Earlier this month, a serious security incident became apparent at Adobe that exposed the personal information of nearly 7.5 million users belonging to the company’s popular Creative Cloud service.
According to security firm Comparitech, the software giant left an Elasticsearch server unsecured that was accessible on the web without any password or authentication required. The leak, which was discovered on October 19, was plugged by Adobe immediately after it was alerted of its existence.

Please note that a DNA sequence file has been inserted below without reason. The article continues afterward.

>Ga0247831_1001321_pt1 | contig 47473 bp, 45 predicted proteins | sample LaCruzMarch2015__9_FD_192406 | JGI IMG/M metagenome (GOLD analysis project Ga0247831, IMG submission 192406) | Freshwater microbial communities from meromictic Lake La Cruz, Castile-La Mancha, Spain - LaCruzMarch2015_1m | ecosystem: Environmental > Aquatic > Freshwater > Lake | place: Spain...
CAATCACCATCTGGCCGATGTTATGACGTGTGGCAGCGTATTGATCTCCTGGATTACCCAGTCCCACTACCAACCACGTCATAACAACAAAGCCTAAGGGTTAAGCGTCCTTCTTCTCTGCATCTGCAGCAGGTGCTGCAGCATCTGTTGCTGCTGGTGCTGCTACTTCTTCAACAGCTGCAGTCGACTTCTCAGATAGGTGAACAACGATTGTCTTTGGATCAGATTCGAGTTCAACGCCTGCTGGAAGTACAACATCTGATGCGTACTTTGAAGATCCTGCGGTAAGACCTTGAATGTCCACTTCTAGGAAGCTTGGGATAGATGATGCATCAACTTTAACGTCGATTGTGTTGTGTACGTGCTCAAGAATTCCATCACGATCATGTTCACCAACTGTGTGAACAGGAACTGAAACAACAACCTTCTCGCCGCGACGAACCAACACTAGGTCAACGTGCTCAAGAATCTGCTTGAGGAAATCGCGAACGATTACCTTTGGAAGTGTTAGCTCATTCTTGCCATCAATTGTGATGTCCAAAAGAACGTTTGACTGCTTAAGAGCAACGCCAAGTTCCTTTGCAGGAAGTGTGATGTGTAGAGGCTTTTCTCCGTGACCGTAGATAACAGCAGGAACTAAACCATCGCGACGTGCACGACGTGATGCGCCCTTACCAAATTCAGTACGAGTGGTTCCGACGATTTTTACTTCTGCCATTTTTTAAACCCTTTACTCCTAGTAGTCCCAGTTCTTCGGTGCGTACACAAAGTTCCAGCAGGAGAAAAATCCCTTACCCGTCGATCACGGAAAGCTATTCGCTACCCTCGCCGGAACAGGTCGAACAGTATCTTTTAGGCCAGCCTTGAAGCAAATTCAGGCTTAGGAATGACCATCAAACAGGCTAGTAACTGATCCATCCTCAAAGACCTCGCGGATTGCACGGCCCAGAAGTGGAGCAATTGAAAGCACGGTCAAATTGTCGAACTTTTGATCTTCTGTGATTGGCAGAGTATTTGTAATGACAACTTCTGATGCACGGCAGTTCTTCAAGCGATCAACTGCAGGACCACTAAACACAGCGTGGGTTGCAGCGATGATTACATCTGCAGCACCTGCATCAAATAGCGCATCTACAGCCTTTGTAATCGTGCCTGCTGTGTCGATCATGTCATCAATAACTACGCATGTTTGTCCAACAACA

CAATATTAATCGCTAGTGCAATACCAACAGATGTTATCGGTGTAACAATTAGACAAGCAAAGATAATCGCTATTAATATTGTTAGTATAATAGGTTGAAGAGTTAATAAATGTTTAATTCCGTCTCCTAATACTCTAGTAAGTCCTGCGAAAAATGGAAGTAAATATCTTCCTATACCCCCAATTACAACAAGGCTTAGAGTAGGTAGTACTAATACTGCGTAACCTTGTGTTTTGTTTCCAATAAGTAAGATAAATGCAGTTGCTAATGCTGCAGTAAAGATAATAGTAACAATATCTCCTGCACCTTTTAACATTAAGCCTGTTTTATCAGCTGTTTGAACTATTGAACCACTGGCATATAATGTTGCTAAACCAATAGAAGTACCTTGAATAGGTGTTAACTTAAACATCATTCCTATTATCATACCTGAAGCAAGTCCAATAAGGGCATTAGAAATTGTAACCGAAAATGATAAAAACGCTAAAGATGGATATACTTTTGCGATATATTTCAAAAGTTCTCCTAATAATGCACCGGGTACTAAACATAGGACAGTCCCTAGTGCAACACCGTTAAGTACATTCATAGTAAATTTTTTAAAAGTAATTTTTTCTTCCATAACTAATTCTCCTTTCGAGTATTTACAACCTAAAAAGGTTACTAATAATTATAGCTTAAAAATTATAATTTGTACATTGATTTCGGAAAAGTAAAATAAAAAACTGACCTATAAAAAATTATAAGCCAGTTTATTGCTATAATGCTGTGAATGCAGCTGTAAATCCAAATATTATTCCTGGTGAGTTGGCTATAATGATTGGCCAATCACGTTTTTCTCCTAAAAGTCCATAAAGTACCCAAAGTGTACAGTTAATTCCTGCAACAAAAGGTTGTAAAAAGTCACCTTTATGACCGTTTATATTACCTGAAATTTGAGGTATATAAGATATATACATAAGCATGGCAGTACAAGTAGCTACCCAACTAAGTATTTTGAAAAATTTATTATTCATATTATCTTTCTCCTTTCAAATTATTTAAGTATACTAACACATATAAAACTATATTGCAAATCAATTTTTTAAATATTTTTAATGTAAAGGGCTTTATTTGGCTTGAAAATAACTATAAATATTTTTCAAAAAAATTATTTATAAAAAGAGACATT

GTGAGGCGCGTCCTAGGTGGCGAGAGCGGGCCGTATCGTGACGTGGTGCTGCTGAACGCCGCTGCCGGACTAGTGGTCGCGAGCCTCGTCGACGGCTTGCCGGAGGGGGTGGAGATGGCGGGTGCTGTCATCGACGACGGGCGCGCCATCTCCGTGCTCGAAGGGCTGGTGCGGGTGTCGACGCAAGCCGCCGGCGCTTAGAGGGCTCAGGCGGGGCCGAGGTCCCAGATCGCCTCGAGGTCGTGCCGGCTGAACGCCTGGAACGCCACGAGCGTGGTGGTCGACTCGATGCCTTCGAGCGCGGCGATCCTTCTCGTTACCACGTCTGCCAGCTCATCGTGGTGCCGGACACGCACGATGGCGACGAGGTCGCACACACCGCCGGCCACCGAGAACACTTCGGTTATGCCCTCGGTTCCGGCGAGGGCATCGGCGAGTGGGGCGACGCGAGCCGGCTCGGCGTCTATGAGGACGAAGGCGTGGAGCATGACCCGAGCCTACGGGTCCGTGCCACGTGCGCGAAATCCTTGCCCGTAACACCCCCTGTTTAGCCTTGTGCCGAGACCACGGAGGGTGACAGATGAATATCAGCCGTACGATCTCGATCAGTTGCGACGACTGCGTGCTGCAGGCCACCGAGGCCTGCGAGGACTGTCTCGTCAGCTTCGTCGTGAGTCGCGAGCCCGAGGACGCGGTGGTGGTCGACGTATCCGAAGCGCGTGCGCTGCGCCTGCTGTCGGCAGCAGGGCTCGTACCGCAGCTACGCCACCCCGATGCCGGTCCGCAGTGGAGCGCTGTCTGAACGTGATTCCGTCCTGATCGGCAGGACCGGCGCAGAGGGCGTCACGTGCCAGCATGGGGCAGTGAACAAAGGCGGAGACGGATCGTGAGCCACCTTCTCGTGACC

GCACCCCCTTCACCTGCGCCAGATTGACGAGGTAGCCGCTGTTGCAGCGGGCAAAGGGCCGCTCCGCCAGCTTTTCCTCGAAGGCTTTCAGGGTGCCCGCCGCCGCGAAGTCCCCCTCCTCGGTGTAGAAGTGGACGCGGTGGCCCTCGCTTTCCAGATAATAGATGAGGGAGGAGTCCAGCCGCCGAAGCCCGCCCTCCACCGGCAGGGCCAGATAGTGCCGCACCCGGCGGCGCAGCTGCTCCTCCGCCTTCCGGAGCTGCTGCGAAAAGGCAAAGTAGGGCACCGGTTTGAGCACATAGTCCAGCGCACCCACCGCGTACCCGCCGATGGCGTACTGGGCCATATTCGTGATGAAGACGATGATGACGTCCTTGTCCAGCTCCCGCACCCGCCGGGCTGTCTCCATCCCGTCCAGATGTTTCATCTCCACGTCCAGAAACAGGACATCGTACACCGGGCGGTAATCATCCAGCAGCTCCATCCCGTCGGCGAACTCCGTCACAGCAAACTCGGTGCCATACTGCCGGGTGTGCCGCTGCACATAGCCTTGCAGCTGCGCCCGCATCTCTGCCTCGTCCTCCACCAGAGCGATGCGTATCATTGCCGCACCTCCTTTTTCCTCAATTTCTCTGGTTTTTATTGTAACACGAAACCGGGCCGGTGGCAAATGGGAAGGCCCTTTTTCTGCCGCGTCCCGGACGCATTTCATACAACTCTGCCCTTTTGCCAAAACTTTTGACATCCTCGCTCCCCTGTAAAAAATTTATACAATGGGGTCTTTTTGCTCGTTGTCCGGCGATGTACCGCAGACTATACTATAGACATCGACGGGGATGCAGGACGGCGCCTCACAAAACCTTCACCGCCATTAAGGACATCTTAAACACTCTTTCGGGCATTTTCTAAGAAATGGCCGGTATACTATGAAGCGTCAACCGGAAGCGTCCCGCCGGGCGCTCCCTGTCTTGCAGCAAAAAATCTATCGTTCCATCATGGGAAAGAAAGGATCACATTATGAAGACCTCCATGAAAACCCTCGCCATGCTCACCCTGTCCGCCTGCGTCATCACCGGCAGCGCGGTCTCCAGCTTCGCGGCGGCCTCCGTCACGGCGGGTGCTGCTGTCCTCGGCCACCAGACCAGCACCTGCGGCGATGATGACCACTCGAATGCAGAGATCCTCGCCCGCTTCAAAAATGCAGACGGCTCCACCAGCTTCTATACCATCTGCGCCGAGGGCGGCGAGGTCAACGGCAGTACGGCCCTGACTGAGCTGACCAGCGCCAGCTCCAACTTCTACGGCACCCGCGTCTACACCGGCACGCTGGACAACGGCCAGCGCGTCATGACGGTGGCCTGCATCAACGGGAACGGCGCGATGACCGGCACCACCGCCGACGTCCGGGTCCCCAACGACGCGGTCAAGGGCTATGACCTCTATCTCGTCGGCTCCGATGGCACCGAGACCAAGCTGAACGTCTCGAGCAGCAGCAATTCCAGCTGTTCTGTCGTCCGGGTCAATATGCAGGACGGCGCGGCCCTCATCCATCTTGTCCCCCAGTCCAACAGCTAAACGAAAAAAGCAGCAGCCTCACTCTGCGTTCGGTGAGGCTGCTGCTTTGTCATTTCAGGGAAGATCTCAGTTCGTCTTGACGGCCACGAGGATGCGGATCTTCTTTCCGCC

The exposed database included details like email addresses, account creation dates, subscribed products, subscription statuses, payment statuses, member IDs, country of origin, time since last login, and whether they were Adobe employees or not.
Although there were no passwords or financial information in the database, the consequence of such exposure is the increased possibility of targeted spear phishing email attacks. “Fraudsters could pose as Adobe or a related company and trick users into giving up further info, such as passwords, for example,” Comparitech said.
MacDailyNews Take: It never ends. Adobe should be sued by users who have been harmed by their ineptitude en masse via class action lawsuit.